Conduits of Healing and Liberation, Part 2

Conduits of Healing and Liberation, Part 2 January 31, 2024

Healing and Liberation


For now, we see the Sabbath had also been coopted. Healing was completely detached from it. If you were to be healed, it had to be outside of the Sabbath, after the Sabbath had passed. The Sabbath, which was originally a time of healing and restoration, had now become a day where healing was forbidden. So Restoring the Sabbath’s liberation value is also a subtle part of this story.

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(Read this series from its beginning here.)

Walter Brueggemann makes a modern application for the value of the Sabbath as we, too, find ourselves in contemporary systems of economic extraction:

“The way of mammon (capital, wealth) is the way of commodity that is the way of endless desire, endless productivity, and endless restlessness without any Sabbath.” (Sabbath as Resistance, p. 11)

“In our own contemporary context of the rat race of anxiety, the celebration of Sabbath is an act of both resistance and alternative. It is resistance because it is a visible insistence that our lives are not defined by the production and consumption of commodity goods. Such an act of resistance requires enormous intentionality and communal reinforcement amid the barrage of seductive pressures from the insatiable insistences of the market, with its intrusion into every part of our life from the family to the national budget . . . But Sabbath is not only resistance. It is alternative.” (Sabbath as Resistance, Preface)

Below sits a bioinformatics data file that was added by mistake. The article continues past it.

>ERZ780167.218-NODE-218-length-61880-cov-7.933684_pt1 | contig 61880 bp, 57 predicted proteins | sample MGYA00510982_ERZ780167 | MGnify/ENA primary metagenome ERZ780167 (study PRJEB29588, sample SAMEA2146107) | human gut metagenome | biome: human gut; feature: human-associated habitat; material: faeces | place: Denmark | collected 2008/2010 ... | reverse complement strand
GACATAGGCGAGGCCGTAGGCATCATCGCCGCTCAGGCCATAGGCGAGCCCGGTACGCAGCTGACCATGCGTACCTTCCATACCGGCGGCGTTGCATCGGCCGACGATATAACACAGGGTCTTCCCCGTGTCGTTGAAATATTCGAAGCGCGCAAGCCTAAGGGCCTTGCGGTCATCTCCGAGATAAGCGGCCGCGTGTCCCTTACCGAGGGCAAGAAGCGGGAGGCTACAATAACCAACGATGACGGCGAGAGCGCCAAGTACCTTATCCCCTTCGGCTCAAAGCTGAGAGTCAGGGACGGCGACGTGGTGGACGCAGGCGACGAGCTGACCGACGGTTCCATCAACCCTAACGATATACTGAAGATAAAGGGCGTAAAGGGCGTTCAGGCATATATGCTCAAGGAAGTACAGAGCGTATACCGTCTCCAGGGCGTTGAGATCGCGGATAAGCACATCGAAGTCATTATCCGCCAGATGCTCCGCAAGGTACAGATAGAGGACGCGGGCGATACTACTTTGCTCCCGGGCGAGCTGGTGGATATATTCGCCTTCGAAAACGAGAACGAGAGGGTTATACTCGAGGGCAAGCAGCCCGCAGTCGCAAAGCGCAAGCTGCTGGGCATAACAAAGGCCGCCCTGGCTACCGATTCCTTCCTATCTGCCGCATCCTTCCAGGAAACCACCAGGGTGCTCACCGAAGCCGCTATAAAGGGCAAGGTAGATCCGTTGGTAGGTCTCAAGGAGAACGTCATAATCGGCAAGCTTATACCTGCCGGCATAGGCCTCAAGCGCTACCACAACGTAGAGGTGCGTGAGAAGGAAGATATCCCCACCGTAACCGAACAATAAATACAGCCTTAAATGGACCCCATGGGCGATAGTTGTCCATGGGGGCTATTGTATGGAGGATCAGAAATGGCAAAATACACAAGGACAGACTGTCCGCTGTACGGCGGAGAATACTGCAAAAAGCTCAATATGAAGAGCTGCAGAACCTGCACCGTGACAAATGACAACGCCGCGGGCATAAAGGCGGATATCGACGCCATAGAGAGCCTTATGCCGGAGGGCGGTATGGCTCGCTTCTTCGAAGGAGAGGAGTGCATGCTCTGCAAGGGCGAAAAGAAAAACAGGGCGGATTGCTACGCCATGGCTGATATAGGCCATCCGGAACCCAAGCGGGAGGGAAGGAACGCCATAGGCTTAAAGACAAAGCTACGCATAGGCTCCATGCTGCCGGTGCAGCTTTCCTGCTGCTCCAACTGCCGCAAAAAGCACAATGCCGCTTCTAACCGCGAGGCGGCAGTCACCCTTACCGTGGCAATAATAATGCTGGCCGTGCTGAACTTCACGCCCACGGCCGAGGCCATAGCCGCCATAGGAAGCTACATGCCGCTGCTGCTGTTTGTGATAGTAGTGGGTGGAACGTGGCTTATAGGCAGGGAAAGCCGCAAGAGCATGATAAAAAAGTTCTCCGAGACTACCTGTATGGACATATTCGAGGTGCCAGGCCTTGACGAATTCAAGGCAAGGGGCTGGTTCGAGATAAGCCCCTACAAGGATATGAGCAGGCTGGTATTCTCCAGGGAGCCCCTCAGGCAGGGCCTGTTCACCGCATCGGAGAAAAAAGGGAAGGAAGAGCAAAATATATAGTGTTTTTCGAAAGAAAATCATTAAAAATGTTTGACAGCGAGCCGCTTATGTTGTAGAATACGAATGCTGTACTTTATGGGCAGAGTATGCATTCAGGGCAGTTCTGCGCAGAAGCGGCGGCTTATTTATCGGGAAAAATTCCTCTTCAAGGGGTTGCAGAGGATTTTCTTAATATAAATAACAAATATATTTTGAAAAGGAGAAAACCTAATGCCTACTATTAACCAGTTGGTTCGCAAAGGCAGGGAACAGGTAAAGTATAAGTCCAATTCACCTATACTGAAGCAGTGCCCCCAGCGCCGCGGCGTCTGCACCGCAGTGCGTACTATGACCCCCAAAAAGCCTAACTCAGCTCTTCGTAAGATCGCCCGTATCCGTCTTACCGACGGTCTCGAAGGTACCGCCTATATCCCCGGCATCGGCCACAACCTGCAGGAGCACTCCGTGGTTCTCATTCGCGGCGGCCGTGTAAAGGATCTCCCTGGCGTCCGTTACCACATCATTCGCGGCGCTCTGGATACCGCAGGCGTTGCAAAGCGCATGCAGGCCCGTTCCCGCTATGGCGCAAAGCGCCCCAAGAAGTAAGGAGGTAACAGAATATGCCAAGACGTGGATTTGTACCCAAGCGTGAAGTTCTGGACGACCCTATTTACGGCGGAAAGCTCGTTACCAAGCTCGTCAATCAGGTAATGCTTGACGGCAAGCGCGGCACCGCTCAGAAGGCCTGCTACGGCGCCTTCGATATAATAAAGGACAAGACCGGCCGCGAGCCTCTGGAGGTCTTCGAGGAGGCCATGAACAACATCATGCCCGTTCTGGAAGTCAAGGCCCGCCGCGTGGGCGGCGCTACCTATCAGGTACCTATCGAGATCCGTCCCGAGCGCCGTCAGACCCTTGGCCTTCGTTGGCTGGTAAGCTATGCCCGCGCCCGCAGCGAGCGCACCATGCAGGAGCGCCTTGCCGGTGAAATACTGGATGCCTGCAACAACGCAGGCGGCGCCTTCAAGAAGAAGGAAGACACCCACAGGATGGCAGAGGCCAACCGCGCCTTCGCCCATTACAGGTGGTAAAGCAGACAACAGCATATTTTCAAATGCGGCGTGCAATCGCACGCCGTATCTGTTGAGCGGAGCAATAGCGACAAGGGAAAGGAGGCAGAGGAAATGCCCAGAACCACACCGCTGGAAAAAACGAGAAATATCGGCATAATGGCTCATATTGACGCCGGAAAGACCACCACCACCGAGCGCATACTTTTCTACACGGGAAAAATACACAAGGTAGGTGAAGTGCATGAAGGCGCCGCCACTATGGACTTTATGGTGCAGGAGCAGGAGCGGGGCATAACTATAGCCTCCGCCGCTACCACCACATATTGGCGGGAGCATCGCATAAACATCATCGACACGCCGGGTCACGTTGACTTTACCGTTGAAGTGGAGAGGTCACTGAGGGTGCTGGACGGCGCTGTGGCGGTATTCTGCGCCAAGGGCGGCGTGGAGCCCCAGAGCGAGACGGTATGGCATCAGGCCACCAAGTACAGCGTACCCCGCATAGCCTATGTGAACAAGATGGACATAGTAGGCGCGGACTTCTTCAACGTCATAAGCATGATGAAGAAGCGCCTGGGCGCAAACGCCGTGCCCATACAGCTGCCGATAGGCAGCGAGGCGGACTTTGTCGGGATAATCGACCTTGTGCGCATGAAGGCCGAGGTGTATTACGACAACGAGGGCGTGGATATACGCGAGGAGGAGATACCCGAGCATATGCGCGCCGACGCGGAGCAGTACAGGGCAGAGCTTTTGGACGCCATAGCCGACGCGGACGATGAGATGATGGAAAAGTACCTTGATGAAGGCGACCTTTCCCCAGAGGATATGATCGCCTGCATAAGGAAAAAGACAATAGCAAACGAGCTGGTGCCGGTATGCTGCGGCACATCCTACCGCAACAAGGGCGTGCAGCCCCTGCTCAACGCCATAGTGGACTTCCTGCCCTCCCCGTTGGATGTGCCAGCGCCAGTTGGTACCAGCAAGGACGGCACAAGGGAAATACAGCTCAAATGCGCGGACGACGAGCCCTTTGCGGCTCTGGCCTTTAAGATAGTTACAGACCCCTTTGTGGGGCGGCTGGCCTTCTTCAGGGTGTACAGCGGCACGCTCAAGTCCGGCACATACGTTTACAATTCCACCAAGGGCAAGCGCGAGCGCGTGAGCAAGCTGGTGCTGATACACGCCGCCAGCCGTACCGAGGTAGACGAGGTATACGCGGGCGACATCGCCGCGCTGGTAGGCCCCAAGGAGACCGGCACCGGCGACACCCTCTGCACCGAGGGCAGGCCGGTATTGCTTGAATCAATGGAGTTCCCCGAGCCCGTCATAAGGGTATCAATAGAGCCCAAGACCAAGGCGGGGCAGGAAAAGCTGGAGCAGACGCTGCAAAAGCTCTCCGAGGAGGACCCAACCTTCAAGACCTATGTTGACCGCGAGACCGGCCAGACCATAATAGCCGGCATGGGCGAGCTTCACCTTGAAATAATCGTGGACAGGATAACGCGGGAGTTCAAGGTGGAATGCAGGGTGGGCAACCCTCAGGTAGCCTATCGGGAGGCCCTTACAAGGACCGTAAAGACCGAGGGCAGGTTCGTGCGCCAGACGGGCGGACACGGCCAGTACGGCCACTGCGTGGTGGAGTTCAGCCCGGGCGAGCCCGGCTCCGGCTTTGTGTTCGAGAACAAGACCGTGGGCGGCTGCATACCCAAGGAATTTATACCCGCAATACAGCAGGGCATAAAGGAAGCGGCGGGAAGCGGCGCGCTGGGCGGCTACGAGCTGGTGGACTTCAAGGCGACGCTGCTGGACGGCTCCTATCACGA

In future weeks, we’ll discuss this tension between Jesus’ healings and the Sabbath as it continues to build in Mark’s stories.

In the final part of our reading this week, Jesus withdraws from the crowds for some self-care. It’s an example of the balance that’s so vital to the sustainability of any justice work. And Jesus shares his own understanding of his mission in this version of the Jesus story:

“Let us go somewhere else—to the nearby villages—so I can preach [the gospel of the kingdom] there also. That is why I have come.”

So Jesus embarks on an itinerant circuit throughout Galilee, preaching the gospel of the kingdom, or the good news of the arrival of God’s just world within the synagogues throughout Galilee. The story makes a point to specifically name that the gospel work includes “driving out demons.” We discussed this at length last week. It is important to read theses exorcisms systemically not individually. We’ll touch on why it’s important, next.

(Read Part 3)



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About Herb Montgomery
Herb Montgomery, director of Renewed Heart Ministries, is an author and adult religious re-educator helping Christians explore the intersection of their faith with love, compassion, action, and societal justice. You can read more about the author here.

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